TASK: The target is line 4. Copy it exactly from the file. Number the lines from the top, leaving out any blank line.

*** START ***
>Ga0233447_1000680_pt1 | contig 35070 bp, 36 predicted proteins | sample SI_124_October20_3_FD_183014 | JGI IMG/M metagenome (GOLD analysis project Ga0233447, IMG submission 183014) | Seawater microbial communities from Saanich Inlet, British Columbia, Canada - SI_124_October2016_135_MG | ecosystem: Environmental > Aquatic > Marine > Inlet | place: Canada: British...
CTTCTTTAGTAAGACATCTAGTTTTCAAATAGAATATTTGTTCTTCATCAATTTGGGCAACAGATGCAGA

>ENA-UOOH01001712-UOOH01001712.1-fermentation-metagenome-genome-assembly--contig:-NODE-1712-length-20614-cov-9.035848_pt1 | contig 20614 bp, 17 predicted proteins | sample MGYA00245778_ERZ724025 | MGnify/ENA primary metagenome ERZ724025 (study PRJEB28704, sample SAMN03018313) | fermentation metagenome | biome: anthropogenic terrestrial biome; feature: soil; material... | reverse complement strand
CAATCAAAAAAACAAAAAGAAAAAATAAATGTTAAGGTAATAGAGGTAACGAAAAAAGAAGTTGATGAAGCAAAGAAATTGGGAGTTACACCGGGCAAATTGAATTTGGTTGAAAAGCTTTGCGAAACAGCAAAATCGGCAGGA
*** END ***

CAATCAAAAAAACAAAAAGAAAAAATAAATGTTAAGGTAATAGAGGTAACGAAAAAAGAAGTTGATGAAGCAAAGAAATTGGGAGTTACACCGGGCAAATTGAATTTGGTTGAAAAGCTTTGCGAAACAGCAAAATCGGCAGGA